Written by Mike Brazeau
Charles Kettering and Edward A. Deeds formed the Dayton Engineering Laboratories Company (DELCO) in Dayton, Ohio. DELCO was originally a research and development company but began manufacturing to meet the demand of the automobile self-starter they had developed. In 1916 Billy Durant bought DELCO under his United Motors Corporation holding company and it was folded into General Motors in 1920. One of their other widely known inventions was the Delco-Light Plant. It was a gasoline powered electric generator that powered many farms in rural areas across the country before electricity was readily available.
By 1930, 90% of urban America had the benefit of electricity but only 10% of rural America had been electrified. My mother recalls, as a child growing up on her parents farm in rural Greytown, Ohio in the 1930’s, hearing the hum of the "Delco" (as they called it) and the rows of glass batteries lined up on the shelves in the garage. The generator would run a few hours a day and store electricity in the batteries for use as needed. There were some 100 different models built over the years but the 850-watt, 32 volt DC unit accounted for 75% of the production. Being a unique 32-volt system, DELCO also sold the appliances to go with the light plants.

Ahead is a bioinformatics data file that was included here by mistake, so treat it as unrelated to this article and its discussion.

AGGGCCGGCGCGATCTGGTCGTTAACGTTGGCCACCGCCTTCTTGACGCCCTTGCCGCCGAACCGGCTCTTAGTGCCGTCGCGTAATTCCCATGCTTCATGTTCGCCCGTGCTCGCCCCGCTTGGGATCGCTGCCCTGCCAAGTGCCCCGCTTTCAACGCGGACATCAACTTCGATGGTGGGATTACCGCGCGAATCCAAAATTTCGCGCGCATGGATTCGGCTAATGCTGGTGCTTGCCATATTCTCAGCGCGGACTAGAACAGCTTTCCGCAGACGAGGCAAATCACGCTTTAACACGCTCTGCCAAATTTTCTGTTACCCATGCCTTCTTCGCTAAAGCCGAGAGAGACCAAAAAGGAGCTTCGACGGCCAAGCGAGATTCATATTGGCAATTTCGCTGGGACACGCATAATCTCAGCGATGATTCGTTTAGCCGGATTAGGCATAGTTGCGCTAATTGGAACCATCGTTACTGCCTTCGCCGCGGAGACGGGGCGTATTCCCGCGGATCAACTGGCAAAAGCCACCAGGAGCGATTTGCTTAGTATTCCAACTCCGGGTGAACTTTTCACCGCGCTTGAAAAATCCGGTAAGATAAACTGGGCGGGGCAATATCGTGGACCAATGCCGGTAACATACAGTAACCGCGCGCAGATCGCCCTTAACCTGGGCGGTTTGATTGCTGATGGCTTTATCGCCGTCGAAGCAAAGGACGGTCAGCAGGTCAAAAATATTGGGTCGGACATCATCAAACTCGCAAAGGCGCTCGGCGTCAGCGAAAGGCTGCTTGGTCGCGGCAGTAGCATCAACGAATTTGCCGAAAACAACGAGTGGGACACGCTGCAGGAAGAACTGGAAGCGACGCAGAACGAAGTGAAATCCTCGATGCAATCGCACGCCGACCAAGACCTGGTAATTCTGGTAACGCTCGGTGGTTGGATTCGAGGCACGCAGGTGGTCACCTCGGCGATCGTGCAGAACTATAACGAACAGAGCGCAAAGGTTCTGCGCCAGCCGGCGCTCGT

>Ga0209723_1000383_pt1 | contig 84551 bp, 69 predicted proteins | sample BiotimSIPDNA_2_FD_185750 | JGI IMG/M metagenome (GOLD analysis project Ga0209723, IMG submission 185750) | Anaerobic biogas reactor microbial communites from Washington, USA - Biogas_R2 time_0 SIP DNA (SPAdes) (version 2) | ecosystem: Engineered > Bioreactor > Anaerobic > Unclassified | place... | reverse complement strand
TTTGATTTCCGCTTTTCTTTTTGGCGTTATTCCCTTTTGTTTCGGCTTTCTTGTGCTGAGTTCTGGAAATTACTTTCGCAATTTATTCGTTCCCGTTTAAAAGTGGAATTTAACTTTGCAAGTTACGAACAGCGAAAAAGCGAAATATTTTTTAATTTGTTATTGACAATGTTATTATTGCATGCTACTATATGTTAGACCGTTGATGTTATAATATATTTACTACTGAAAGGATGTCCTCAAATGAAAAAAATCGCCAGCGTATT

There had been nearly 150 different companies manufacturing home light plants with General Gas & Electric, Westinghouse Machine Company, Kohler Company and Fairbanks-Morse being a few of the more famous, but Delco-Light was clearly one of the most successful. They had sold more than 350,000 units by 1935.
DELCO built light plants for the war effort during WWII and continued production after the war but Congress passing President Roosevelt’s Rural Electrification Act in 1936 had finally brought electricity to most rural areas and in 1947 production of the Delco-Light unit had ceased.